The Holy Bible: English Standard Version (Ro 7:21–25). (2016). Crossway Bibles.

So when we say, 'Why did God make Judas such-and-such'? or 'Why did God raise up Pharaoh for this-and-this'? We are asking why God choose, what he chose before creation, for the things we observed in time. We are asking why he formed 'slaves to sin' into certain destined shapes? We are not denying that he would rather that they be saved, that stand a unbendable given, due to his love for even his enemies (refer to Jesus as proof). The question itself, is in some sense, unanswerable because we can't fully understand why God does anything, as we would need to have an infinite mind to know. However the scripture does reveal some reasons for what God has done. They may not be all the reasons bu they are at least something we can understand.

For example why did Christ die for Judas even though he was destined to not benefit by his death? In some sense, he had no choice in the matter, theoretically at least, because the prophecy could not be made false in time what was determined before time. Just as the world could never have destroyed Bethlehem, before Christ came from that town, or the prophecy could never have been fulfilled. No, not everyone in the world united as one, could have ever destroyed Bethlehem wit their free-will, before it was the resting place of the Son of God born to offer salvation to even a vile Judas! Nobody really has 'free will' in this sense, so as to overturn Gods sovereign destiny assigned to us.

To the human mind this does seem unfair because we hate the idea. Even I partly hate it as I explain it because I am proud and foolish. But what does the scripture say?:

What shall we say then? Is there injustice on God’s part? By no means! For he says to Moses, “I will have mercy on whom I have mercy, and I will have compassion on whom I have compassion.” So then it depends not on human will or exertion, but on God, who has mercy. For the Scripture says to Pharaoh, “For this very purpose I have raised you up, that I might show my power in you, and that my name might be proclaimed in all the earth.” So then he has mercy on whomever he wills, and he hardens whomever he wills. You will say to me then, “Why does he still find fault? For who can resist his will?” But who are you, O man, to answer back to God? Will what is molded say to its molder, “Why have you made me like this?” Has the potter no right over the clay, to make out of the same lump one vessel for honorable use and another for dishonorable use? What if God, desiring to show his wrath and to make known his power, has endured with much patience vessels of wrath prepared for destruction, in order to make known the riches of his glory for vessels of mercy, which he has prepared beforehand for glory— even us whom he has called, not from the Jews only but also from the Gentiles? Romans 9:14-24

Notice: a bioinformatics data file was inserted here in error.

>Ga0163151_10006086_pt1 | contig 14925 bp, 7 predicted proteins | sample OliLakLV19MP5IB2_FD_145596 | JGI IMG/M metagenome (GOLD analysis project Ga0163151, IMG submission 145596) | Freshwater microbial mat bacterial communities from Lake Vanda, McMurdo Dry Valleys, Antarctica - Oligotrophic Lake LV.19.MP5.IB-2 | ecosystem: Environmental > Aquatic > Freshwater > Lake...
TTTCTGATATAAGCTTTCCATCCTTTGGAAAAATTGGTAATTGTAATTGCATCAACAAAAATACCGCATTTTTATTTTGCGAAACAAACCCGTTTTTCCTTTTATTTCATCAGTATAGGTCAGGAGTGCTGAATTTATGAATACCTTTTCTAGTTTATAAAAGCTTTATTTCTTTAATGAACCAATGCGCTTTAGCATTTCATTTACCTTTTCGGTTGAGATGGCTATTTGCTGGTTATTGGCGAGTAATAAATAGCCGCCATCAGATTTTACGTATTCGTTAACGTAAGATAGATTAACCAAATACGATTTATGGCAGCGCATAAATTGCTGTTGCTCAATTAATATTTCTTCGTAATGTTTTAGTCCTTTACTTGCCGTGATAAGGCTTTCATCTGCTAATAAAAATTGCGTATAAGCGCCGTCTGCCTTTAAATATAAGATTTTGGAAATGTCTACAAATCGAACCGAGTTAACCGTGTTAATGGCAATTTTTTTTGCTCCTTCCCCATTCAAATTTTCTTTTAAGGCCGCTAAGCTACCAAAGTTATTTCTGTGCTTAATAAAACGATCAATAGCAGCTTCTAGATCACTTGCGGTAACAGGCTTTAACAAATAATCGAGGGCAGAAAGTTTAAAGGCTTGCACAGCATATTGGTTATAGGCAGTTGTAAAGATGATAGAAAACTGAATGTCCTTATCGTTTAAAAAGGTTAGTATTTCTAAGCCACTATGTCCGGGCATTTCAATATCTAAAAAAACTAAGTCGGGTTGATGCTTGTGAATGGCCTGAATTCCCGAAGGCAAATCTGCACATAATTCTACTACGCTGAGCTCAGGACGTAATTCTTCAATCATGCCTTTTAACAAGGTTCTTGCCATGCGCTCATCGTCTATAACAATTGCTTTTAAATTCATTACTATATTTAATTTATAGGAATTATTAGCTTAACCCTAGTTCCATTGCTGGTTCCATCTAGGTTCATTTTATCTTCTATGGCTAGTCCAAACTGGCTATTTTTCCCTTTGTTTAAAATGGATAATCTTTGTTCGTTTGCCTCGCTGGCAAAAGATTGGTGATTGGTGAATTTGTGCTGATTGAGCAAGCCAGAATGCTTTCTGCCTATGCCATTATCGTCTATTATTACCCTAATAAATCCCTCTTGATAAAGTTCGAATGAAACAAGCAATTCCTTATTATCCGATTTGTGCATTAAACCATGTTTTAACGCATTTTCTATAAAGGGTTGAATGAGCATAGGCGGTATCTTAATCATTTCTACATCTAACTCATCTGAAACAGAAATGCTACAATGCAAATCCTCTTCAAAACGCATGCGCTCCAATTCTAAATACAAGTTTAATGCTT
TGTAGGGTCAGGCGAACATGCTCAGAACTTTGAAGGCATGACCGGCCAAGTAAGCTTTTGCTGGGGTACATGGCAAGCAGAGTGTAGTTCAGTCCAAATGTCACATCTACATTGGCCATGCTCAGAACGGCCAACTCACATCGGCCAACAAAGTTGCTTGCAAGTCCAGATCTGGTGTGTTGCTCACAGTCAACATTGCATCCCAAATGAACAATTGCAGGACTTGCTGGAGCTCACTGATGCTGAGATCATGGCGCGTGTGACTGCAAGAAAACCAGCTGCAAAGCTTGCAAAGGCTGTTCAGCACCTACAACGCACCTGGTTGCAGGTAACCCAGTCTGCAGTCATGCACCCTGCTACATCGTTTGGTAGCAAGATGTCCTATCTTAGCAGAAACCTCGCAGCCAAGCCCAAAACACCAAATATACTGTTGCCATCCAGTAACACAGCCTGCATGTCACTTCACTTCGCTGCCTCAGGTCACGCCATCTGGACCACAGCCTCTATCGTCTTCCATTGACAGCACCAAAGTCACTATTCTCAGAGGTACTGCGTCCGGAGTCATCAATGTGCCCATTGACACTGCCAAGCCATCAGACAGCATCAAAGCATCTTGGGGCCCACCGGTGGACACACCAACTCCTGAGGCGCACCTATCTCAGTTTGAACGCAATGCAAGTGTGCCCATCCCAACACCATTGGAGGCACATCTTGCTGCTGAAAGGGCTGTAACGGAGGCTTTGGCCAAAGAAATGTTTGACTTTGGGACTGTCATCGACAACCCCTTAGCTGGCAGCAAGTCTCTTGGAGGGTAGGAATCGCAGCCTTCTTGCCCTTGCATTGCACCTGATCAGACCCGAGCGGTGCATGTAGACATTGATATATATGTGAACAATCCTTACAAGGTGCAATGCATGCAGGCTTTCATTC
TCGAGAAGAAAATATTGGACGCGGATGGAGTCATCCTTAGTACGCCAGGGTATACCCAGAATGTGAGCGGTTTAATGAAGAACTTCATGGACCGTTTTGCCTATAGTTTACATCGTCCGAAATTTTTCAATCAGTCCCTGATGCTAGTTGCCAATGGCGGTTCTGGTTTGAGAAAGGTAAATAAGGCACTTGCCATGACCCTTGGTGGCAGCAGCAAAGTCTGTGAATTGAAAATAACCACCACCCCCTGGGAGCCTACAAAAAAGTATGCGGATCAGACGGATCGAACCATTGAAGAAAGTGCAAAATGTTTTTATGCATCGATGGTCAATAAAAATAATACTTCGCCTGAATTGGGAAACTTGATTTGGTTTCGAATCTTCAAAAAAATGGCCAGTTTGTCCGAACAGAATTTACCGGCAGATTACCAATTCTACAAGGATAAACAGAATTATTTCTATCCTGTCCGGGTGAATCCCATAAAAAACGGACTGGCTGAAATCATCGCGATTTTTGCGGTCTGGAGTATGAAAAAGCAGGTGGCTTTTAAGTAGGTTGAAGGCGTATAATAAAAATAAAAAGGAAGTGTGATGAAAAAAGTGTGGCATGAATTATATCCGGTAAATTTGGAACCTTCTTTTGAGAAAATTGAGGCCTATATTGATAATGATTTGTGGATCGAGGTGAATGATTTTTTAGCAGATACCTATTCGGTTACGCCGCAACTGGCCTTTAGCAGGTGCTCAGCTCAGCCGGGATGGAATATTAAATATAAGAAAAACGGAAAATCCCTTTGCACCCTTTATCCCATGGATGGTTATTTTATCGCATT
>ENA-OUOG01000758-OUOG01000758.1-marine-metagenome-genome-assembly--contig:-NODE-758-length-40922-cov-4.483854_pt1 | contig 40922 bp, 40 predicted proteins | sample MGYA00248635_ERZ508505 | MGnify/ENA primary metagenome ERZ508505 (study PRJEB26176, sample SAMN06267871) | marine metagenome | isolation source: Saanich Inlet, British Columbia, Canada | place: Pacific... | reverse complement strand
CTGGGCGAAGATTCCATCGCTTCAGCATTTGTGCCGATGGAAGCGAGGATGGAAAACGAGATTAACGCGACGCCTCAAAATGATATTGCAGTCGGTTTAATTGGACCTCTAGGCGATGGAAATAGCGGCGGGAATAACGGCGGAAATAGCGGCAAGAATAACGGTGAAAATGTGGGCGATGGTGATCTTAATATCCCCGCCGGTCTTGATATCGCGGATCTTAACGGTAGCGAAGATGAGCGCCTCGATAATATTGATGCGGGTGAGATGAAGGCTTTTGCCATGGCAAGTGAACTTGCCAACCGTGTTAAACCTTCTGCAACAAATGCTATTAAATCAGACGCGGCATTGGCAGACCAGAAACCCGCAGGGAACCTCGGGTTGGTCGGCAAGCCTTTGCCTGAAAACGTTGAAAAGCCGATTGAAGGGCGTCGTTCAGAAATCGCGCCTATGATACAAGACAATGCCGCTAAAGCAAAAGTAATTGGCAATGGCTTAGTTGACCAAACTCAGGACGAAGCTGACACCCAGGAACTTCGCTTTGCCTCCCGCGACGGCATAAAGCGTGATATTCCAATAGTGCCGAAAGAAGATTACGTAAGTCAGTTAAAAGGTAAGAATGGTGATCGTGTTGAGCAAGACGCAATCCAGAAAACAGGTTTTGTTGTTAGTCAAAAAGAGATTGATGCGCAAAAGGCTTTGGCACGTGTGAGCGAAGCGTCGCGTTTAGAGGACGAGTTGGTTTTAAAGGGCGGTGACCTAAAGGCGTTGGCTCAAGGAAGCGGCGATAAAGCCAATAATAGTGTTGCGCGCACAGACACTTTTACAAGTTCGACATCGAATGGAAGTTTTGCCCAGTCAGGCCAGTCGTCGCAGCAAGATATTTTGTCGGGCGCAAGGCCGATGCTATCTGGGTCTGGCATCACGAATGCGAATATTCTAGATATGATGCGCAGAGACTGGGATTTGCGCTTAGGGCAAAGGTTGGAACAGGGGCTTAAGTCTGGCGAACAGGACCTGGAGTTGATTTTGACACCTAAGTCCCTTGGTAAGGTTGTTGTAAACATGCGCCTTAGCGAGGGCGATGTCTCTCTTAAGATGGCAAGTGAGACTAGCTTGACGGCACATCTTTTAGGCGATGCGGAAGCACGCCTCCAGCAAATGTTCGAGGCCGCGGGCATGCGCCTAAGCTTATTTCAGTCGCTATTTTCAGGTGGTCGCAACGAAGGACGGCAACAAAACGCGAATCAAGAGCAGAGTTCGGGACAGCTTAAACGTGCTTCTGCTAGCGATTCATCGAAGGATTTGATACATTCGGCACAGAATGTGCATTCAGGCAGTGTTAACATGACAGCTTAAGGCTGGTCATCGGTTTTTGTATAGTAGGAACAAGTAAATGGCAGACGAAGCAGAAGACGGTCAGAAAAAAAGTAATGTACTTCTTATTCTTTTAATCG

God has revealed one reason Judas was destined to perish the way he did. To further make known his glory (in one way or another) to us who are saved.

The problem with the fact of Gods sovereign choice and free will in his election of who will be saved, who will fall under conviction, who will be drawn to Christ, and who will be left blind, rejected and finally condemned to eternal punishment, is that we can't resolve this truth (and its is true) with other truths, such as God's love of his enemies, including Judas and Pharaoh.

Yet faith holds both to be true without needing an explanation knowing that God's mind is far past ours and not fully knowable. We let him resolve what we can't know and worship him in his lovely excellence, both in power and terrible might and in humble mild compassion and condescension. He punished his own son, in love, for us poor and miserable fools who know basically nothing at all. Yet we always point the finger back at him as being unjust. It's comical because we are so fully unjust yet he is so fully just. yet we still wag out ridiculous fingers at him, even the best of us cry 'it's not fair' like little toddlers on the playground of ideas. He patiently knows and comforts our doubts and test our faith because he know we are frail and weak minded.